The U.S. innovation base and geographic distance from potential adversaries, ensure that the United States will remain relatively secure from traditional dangers for the foreseeable future. Many Americans today are more fearful of infectious diseases than foreign invasion or terrorism – though those attitudes could shift back once the coronavirus abates. However, the United States does not always capitalize on its unique advantages. While there are many challenges to U.S. interests, the immediate and grave threats to the homeland do not come from nation states. The prospect of a great power war with China is horrifying, yet remote. War on the Korean peninsula would be nearly suicidal for both South Korea and North Korea. Vladimir Putin’s Russia has engaged in numerous actions below the threshold of armed conflict, including election interference through various social media campaigns, but knows that direct military conflict with the United States and Europe would be disastrous. Russia has used its relatively meager conventional capabilities to attack neighboring states not sheltered under the U.S. defensive umbrella (e.g. Georgia in 2008, and Ukraine in 2014) but has generally stopped short of attacking NATO member states. Iran has grown adept at using proxies to extend its influence in the Middle East, but neither Tehran nor Washington seems to want war, despite recent escalation and provocations in the region.1
A sober assessment of these facts reveals the United States’ fortunate circumstances and, therefore, its ability to move towards a restrained strategy. The dominant view within the U.S. defense establishment instead reflects rampant threat inflation that suggests the United States is falling behind.2 This mindset results in a needlessly aggressive strategy, and an overly costly military posture.3 Strategic planners should prioritize among a range of future challenges, some of which are not susceptible to military solutions. The global COVID-19 pandemic has laid bare the threat such non‐traditional challenges can pose to Americans’ safety. But while a more innovative and streamlined defensive force would be in the public interest, the Pentagon and its congressional allies may continue to expend energy on preserving existing or “legacy” weapons systems and programs that frequently fail to meet design goals, in part because such systems benefit a small but vocal constituency of weapons manufacturers and defense contractors.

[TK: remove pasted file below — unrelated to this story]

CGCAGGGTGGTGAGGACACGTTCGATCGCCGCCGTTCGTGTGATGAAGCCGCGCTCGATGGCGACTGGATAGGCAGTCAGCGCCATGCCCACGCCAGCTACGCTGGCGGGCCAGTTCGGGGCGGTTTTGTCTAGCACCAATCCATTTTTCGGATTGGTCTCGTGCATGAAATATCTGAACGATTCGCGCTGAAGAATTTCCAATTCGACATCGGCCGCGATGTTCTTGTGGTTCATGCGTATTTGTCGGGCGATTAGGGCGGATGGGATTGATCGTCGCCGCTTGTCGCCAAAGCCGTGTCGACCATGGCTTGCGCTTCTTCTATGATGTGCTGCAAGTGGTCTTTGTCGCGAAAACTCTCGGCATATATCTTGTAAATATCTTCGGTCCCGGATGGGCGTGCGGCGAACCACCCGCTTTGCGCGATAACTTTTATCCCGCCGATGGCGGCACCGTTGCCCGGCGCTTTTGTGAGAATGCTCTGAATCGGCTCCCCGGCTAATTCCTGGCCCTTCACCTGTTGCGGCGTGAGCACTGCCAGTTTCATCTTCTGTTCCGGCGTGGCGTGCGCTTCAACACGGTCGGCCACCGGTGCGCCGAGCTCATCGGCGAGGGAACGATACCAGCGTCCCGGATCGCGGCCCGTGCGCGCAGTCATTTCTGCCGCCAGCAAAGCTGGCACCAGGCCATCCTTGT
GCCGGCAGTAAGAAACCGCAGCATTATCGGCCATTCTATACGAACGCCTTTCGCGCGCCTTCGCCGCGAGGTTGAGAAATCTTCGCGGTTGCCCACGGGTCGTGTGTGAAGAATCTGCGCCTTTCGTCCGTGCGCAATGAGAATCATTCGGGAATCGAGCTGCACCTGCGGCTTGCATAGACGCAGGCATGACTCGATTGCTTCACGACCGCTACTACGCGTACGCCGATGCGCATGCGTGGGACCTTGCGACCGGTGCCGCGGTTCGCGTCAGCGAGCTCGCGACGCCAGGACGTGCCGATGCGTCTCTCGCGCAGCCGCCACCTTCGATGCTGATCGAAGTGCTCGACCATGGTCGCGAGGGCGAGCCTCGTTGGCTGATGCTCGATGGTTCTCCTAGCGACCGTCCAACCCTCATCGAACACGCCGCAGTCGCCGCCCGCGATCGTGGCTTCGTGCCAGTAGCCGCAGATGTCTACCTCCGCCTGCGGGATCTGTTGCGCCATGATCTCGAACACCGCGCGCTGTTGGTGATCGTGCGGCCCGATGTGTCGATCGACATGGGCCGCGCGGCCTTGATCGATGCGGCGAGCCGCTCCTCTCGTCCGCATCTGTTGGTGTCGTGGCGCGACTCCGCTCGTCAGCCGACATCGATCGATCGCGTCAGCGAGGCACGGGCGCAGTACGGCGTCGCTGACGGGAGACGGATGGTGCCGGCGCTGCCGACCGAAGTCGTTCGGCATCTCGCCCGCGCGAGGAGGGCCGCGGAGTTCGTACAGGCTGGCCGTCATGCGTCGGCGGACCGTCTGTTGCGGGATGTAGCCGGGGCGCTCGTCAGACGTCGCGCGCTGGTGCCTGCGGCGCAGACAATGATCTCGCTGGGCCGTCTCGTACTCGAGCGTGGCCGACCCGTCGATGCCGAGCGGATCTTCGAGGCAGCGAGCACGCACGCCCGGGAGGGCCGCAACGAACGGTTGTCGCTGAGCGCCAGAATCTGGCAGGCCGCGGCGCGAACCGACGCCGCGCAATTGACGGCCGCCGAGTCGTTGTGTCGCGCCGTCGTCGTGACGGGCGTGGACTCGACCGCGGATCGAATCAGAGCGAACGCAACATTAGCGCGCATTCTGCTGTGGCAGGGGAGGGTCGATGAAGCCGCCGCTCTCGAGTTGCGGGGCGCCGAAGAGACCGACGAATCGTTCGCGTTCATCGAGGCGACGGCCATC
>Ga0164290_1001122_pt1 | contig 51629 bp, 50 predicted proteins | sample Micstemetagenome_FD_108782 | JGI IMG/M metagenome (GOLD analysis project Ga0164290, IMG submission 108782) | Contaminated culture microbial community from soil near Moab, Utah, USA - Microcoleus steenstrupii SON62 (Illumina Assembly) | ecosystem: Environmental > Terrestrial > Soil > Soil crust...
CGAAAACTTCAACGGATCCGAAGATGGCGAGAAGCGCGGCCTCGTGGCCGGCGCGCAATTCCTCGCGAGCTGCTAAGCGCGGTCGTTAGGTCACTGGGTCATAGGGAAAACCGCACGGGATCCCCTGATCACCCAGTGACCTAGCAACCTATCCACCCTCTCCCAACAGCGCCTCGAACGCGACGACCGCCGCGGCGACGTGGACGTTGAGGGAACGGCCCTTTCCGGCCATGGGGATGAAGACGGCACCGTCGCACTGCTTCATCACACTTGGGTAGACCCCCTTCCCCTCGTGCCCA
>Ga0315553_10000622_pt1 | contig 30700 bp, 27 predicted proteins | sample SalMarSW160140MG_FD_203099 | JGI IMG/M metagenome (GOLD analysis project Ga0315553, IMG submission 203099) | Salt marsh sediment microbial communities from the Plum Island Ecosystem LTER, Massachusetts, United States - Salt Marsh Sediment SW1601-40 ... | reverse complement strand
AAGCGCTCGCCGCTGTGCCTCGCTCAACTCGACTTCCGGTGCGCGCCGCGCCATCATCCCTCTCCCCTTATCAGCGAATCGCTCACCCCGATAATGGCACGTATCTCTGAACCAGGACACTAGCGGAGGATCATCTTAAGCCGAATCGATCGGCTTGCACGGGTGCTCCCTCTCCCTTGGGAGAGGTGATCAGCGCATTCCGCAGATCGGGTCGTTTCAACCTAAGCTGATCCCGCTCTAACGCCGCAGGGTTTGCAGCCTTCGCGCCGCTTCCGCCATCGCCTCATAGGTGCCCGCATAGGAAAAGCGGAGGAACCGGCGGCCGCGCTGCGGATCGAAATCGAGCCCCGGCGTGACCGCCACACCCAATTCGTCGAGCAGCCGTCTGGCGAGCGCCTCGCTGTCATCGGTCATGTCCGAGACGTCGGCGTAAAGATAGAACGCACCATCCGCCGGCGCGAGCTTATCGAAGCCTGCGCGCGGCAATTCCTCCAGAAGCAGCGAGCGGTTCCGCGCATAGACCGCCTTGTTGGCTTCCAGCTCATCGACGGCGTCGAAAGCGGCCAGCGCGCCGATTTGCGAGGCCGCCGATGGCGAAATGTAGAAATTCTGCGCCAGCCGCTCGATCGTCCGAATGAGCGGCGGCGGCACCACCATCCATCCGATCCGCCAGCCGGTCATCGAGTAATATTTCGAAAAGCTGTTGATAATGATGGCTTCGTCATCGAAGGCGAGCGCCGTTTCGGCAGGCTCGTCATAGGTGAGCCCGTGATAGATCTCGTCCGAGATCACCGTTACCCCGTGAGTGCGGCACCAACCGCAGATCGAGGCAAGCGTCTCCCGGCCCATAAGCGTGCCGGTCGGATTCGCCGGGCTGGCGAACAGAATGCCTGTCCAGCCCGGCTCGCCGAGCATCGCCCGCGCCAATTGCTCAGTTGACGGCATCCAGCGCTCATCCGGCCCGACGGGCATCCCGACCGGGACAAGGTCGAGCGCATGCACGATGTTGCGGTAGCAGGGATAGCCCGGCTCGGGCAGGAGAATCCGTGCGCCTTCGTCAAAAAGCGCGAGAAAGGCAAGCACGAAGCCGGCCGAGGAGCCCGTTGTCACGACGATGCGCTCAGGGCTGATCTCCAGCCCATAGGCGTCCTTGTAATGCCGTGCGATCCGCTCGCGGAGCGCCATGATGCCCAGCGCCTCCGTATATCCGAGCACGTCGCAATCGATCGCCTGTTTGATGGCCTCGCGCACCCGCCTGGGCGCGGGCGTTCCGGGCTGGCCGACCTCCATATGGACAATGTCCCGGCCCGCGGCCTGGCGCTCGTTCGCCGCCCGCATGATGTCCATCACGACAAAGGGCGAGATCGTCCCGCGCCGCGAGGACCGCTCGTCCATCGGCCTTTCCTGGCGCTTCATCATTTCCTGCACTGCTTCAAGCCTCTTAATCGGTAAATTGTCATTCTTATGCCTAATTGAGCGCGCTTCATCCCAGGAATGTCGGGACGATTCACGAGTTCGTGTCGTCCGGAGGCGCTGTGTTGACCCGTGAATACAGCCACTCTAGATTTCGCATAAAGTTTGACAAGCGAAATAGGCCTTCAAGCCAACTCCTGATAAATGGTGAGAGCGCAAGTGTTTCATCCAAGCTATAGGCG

Future plans for confronting potential challengers in all domains—including air, land, sea, space, and cyber—should proceed with the confidence that there is adequate time to make prudent decisions. In the process, Pentagon planners should be forward thinking and acknowledge that the capabilities that prevailed in the world wars of the 20th century may have little relevance in the 21st. For example, what instruments of U.S. power will enable both coercion and deterrence? What advances in military technology have no direct counters? What branches of the military will use cutting‐edge technology, and what types of personnel, both in uniform and out, will be needed to support a modern military? Some within the defense establishment are asking such questions, but more research, education, and innovation is needed to solve future challenges.